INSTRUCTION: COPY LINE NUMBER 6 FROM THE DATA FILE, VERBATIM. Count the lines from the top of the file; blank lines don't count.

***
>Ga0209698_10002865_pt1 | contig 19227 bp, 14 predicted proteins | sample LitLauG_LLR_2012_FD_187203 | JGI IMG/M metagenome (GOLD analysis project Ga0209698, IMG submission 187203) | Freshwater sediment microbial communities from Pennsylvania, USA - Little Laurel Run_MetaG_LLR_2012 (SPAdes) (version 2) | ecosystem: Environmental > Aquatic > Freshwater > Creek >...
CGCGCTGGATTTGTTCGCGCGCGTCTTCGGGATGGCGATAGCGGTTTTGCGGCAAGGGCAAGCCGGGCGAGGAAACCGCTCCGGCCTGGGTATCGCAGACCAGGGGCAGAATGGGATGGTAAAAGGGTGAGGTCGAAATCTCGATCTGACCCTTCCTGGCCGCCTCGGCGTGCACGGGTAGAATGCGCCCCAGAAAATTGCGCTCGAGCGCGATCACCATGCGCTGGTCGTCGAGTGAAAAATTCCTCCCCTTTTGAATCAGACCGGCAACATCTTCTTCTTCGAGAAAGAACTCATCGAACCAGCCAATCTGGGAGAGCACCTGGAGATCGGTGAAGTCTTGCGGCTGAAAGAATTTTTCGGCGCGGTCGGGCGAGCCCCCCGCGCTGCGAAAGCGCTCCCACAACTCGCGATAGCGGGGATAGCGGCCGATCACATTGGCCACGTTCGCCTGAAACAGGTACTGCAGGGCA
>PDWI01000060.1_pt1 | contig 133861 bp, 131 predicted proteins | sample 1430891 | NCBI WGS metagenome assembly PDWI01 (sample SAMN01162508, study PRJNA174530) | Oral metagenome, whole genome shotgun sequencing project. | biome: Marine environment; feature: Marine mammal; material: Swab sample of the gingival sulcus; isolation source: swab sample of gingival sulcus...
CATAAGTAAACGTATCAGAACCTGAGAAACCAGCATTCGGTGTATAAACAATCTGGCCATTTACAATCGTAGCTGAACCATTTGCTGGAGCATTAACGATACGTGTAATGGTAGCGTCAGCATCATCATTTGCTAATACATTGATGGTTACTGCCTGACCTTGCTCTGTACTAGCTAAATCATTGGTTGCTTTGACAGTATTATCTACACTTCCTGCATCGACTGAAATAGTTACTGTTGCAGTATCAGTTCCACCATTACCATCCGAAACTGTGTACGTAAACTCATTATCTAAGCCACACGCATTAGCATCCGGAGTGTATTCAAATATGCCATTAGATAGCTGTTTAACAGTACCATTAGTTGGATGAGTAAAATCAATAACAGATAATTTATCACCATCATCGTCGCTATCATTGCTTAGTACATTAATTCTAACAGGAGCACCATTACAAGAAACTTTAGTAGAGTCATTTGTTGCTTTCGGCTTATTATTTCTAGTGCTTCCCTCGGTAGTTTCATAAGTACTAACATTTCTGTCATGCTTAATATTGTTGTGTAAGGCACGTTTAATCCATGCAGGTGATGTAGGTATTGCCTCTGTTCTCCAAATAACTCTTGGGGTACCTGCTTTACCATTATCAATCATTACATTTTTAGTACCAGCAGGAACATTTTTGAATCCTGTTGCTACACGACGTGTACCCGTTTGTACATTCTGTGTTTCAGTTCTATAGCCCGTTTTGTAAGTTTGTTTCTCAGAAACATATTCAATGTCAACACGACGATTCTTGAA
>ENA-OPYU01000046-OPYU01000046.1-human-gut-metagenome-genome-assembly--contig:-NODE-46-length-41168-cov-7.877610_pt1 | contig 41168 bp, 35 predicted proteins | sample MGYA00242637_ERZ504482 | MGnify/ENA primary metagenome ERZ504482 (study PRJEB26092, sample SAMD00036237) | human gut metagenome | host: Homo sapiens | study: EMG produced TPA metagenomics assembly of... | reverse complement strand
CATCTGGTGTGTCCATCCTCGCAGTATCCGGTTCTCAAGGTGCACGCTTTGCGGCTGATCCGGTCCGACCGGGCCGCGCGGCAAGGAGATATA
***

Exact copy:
CATCTGGTGTGTCCATCCTCGCAGTATCCGGTTCTCAAGGTGCACGCTTTGCGGCTGATCCGGTCCGACCGGGCCGCGCGGCAAGGAGATATA